The North Coast Feature


Tim Hall—A Quintessential Expat

Tim Hall first came to the Dominican Republic in 1983 as a journalist to write a feature for the Toronto Star about Playa Dorada, the new tourist destination in Puerto Plata. He was a young Canadian lad, who, like so many who have chosen the expat life, came back again and again until he finally stayed.

Tim began by writing for the country's only English-language newspaper, Santo Domingo News. He went on to publish a local Spanish-language newspaper and to produce a tourism-related TV show. Although his talents as a scribe are still in demand, Tim has learned the lesson of the Caribbean: survival depends on wearing more than one hat.

His restaurant, Café Cito, gained renown during its time as a fun, funky expat hangout. In 2008 he opened the doors of the Tubagua Plantation Eco-Village in the mountains behind Puerto Plata. He is also the North Coast's Canadian Honorary Consul. As he explains, "I was appointed in 1988, after a phone call that woke me up on my 30th birthday. It's been two decades now and there's lots of stories to tell."

As he recalls, "In 1982 charter flights started bringing planeloads of tourists to Playa Dorada, to this virgin region where they built the country's first all-inclusive resorts. During that first tidal wave of tourists, local fishermen were getting pulled off their boats to wait on tables, delivering dinners like surf 'n' turf, and getting raked over coals by some fancy tourist when a steak wasn't medium rare. At the time, nobody knew about medium rare. Yet Dominicans have amazing resilience, and the ability to smile, whether the tip is 10 pesos or 10 dollars."

Today, interesting new things are happening in the region, he says. "People are learning this isn't just a beach resort destination; there is a growing interest in ecotourism, and people are discovering the real Dominican Republic. They're also realizing that there's a real sense of community for visitors on the North Coast." Tax and cost-of-living benefits are attracting more expat retirees, including a strong contingent of boomers. And Tim is a central figure in the area.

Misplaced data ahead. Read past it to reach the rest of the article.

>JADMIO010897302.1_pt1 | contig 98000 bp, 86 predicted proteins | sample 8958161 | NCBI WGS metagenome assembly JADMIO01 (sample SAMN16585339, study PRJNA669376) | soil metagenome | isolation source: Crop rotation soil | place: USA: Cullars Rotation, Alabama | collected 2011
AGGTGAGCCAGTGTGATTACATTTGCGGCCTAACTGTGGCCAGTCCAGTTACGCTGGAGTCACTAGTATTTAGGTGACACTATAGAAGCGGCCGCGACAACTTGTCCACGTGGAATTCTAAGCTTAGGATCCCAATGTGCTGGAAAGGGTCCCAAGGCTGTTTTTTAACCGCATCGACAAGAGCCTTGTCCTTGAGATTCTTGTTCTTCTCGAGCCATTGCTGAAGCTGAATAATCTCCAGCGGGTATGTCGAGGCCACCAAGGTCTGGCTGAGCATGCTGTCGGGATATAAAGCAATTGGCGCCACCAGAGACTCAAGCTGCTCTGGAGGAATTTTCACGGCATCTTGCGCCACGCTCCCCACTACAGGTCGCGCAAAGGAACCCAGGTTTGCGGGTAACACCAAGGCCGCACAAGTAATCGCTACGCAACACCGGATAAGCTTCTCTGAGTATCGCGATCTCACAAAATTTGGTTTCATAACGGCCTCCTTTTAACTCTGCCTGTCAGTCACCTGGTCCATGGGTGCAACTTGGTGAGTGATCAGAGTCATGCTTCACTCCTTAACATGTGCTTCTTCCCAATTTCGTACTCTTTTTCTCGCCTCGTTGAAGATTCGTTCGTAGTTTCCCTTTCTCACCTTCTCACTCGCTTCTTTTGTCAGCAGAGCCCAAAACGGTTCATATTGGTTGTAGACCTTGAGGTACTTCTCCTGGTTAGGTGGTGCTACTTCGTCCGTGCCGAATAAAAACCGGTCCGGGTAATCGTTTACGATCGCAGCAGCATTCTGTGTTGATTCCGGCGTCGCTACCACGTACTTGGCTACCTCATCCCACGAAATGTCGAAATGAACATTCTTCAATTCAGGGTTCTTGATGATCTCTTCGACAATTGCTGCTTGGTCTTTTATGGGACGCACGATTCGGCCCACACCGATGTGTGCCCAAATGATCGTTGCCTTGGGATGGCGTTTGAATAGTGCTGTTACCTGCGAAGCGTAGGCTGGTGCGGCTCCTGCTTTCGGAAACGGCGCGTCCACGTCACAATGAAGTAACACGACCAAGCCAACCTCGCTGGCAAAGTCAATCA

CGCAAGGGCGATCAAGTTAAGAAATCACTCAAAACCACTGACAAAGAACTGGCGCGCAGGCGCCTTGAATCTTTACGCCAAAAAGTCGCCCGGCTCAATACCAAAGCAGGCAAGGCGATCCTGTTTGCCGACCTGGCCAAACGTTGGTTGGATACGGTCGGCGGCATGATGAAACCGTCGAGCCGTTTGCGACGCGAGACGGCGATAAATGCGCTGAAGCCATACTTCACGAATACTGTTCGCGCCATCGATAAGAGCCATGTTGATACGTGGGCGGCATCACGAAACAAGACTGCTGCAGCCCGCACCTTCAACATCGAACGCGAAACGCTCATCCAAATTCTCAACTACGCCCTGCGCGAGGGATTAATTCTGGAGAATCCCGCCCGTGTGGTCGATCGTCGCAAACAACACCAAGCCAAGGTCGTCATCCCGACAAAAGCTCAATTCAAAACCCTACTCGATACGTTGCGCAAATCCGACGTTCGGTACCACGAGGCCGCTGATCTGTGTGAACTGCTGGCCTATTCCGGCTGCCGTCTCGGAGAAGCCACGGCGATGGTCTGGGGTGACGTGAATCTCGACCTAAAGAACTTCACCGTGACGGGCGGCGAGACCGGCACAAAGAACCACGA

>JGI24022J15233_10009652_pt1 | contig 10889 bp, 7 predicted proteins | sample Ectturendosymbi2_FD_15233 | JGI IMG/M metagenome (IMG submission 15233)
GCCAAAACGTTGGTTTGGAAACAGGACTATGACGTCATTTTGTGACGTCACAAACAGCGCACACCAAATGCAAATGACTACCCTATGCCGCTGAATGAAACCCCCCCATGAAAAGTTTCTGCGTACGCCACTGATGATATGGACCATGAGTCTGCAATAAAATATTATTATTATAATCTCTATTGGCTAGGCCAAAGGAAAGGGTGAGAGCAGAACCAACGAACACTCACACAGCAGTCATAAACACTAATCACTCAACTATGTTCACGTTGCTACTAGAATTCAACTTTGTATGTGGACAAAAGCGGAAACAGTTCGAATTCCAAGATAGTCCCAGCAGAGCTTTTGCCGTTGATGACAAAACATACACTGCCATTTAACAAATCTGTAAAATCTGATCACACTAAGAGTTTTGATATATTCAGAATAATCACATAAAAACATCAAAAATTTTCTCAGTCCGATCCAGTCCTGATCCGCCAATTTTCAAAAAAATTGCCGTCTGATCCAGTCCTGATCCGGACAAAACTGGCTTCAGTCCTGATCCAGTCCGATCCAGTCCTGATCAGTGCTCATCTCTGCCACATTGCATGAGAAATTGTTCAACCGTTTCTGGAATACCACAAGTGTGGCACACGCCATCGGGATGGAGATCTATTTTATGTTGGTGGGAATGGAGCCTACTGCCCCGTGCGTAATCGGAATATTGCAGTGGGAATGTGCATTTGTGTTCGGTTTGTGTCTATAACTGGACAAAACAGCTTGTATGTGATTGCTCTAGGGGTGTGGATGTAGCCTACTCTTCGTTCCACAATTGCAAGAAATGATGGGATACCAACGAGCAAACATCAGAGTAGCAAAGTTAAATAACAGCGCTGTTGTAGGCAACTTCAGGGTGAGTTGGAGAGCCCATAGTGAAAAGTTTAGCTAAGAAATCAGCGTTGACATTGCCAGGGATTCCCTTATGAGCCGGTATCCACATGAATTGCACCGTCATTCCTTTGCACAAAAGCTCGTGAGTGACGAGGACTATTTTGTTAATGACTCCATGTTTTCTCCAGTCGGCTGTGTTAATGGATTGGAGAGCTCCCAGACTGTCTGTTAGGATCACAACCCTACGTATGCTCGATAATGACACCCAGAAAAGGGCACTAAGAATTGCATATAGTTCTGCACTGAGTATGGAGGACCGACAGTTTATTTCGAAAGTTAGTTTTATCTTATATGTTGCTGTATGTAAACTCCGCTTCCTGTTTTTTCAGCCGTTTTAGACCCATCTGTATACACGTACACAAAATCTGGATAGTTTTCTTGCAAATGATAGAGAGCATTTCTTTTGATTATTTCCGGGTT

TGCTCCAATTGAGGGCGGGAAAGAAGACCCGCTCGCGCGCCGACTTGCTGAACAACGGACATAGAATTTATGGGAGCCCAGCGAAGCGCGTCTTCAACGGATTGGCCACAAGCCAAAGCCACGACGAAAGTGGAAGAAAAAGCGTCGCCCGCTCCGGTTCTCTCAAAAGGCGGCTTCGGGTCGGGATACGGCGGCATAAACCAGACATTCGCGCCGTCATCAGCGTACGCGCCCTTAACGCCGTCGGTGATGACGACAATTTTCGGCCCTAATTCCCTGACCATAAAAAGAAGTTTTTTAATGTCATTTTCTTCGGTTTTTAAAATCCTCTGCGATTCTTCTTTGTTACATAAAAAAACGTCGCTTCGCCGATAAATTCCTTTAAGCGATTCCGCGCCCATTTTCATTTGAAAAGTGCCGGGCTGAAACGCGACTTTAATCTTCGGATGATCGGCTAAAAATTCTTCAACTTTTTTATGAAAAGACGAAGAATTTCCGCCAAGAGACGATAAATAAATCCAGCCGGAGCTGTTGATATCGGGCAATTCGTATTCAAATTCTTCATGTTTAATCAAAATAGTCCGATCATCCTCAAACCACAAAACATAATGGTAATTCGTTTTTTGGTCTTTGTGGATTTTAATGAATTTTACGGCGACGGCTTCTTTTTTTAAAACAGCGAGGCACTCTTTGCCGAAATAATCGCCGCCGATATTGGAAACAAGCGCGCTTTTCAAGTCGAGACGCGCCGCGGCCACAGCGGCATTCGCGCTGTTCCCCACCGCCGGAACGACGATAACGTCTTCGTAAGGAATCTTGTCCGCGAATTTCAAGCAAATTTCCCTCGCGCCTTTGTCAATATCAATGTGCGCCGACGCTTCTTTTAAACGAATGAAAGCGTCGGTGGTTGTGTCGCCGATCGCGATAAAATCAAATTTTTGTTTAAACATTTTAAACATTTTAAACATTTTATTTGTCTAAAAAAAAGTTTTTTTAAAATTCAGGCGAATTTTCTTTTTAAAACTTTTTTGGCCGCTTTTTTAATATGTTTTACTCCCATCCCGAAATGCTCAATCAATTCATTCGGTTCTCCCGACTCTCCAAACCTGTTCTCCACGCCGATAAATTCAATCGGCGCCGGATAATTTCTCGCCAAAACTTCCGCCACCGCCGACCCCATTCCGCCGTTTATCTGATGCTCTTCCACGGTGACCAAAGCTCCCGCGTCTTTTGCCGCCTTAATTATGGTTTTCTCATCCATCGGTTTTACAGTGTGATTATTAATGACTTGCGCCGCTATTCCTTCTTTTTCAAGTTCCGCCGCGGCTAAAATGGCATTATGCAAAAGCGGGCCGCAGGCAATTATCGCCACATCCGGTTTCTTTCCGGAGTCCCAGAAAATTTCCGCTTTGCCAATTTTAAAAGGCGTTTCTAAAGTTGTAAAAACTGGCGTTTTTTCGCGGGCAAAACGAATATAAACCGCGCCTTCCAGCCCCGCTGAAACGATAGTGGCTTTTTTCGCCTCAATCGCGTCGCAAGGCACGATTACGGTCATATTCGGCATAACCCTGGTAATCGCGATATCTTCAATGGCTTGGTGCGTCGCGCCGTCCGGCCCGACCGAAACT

"One of the things I enjoy most is sharing the things I've discovered living here. the best local rums and the hand-rolled cigars that are among the top in the world. the fresh foods and local recipes. the hidden-away places that most tourists don't get to see." For example, his standing offer at his Tubagua Eco Village is that if you spend your first two days there, Tim will use his insider's knowledge to help custom-plan the rest of your trip and loan you a cell phone for 24/7 trip support.

Tim lives with his Dominican wife, Beatriz, and their four children at their 12-acre eco-resort. Thinking over the life he has built for himself, he says, "Living in the islands doesn't provide typical financial security, such as a pension to look forward to. And I haven't afforded a BMW, but my life pretty much belongs to me." And his future plans? "This ecovillage is turning out to be as funky and fun as Café Cito—but with a spa and cabanas and a knockout view. Now that it's up and running, I might take off a few hats."

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